A post-colonial criticism of The Tempest.

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Many of the most penetrating analyses of The Tempest have been provided by post-colonialist readings. Though they inevitably differ in their conclusions, their approaches are largely similar. Uppermost of these is the interpretation of Prospero as a European colonialist. After his unceremonious banishment from Milan, Prospero winds up on a remote desert island. It doesn't belong to him, but like the colonialist he is, he proceeds to take it anyway, setting himself up as lord and master of what is now his domain.

Having established ownership of the island, Prospero lords it over the indigenous population, which in this case would be Caliban and Ariel. In keeping with his colonialist perspective, Prospero thinks he's done the natives a favor by bringing them the benefits of Western civilization. In The Tempest, this amounts to Prospero's freeing Ariel from his imprisonment in a tree by the evil sorceress Sycorax. In a post-colonialist reading, this could been interpreted as the white man "disabusing" indigenous peoples of their "superstitions" only to replace them with colonial subjection. The most obvious example of this comes in Prospero's generally appalling treatment of Caliban; he treats him as little more than a slave.

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Brayan Effertz eNotes educator | Certified Educator

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Post-colonial criticism of this play would focus on the themes of geographical exploration and settlement. This is particularly relevant to this text as it was written in a time of notable voyages of discovery and conquest undertaken by English and other European seafarers such as Sir Walter Raleigh, and settlement of English colonies abroad, most notably in the Americas. In time this would become a fully-fledged empire covering a quarter of the globe.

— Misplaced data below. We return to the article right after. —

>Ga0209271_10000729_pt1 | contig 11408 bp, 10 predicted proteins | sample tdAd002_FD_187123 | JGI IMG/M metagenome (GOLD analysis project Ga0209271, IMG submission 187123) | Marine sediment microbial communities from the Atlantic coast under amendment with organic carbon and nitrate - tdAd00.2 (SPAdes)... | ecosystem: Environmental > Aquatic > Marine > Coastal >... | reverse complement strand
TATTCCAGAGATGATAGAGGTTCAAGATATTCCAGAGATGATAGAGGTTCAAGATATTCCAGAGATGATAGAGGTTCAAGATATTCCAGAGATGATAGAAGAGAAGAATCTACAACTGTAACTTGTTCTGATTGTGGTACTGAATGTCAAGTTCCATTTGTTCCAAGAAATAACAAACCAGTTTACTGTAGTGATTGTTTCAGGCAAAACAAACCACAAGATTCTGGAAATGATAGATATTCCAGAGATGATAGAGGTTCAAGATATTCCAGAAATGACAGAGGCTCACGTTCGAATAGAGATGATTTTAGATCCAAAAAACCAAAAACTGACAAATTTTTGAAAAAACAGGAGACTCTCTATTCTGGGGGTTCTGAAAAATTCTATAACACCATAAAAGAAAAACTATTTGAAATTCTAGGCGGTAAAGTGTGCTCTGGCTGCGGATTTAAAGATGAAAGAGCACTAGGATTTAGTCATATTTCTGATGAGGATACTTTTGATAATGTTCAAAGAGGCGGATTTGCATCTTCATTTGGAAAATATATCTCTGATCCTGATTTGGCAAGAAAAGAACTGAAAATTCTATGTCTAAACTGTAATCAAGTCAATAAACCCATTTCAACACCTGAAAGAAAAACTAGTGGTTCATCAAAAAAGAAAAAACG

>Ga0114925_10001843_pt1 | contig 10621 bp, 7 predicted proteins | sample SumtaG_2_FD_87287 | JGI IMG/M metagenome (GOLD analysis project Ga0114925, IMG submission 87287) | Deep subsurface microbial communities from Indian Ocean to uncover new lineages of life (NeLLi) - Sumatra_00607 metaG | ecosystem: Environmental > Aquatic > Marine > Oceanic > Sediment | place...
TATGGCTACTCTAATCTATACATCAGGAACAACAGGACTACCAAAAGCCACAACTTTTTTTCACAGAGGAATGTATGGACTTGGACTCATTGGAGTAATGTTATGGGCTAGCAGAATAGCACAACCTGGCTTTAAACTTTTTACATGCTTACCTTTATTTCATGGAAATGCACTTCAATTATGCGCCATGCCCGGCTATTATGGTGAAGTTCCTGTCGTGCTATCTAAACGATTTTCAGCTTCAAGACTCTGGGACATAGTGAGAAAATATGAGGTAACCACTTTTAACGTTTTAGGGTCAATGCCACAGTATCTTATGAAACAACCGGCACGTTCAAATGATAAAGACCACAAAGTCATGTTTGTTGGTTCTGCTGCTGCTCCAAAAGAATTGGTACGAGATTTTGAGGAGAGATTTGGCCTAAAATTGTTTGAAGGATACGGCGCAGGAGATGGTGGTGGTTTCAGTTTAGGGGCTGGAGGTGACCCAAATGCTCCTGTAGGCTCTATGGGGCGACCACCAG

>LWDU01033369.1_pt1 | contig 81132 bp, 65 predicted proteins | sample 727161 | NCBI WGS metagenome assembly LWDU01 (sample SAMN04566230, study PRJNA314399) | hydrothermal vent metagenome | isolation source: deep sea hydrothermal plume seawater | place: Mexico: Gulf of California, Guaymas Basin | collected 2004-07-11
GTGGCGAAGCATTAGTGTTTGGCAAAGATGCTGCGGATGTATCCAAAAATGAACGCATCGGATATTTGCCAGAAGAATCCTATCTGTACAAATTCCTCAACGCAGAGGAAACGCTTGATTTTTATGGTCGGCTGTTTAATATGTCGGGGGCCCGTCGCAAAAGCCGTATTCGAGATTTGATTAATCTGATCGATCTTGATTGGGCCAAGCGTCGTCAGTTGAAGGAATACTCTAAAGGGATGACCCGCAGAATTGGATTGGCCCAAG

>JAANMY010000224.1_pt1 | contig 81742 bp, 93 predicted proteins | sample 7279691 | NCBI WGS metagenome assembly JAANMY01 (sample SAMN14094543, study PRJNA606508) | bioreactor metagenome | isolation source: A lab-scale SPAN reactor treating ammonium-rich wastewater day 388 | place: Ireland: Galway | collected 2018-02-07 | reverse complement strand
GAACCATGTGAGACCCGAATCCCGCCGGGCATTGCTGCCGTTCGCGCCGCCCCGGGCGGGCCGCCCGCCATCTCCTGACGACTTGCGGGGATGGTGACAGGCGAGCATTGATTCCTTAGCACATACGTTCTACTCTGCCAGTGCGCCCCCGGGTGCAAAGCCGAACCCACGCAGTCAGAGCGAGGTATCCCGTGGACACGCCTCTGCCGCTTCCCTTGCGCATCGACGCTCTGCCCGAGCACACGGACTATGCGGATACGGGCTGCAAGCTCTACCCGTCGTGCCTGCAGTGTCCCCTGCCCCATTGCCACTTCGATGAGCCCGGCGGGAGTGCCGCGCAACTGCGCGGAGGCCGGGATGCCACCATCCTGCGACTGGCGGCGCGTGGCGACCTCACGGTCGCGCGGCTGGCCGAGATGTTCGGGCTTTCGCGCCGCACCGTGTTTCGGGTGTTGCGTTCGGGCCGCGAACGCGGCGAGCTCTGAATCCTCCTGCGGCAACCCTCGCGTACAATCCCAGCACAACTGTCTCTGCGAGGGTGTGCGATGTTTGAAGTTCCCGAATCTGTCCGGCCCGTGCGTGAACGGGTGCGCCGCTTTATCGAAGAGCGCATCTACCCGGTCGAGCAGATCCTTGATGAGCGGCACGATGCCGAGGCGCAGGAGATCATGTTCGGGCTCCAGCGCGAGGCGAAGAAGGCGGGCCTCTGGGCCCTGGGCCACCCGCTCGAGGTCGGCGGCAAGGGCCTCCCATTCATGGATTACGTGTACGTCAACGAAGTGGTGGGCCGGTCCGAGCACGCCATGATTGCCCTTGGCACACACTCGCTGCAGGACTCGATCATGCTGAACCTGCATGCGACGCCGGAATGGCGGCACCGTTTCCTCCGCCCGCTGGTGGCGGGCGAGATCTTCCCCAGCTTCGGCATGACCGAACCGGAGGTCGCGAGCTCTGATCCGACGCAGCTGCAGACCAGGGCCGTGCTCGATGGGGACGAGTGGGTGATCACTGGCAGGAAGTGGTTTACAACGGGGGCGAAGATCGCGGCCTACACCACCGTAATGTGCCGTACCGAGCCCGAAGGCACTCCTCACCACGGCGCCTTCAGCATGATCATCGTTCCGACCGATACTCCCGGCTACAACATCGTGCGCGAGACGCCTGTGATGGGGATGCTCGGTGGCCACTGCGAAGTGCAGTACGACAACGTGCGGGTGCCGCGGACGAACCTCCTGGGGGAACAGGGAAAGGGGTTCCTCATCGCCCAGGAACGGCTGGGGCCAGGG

According to such a reading Prospero is a leading colonist, while Caliban, in his ugliness and surliness, represents the native races often enslaved by European conquerors, who regarded them as inferior and sometimes even subhuman,and often labelled them savages. However,Caliban is also seen to exhibit the more positive traits that those supposedly lowly races were sometimes thought to have, in being simpler and closer to nature than the overbearing Europeans. This fits in with the idea of the 'Noble Savage', free from the taints and artificialities of European civilisation, popularised later by such figures as the eighteenth-century French writer Jean-Jacques Rousseau.

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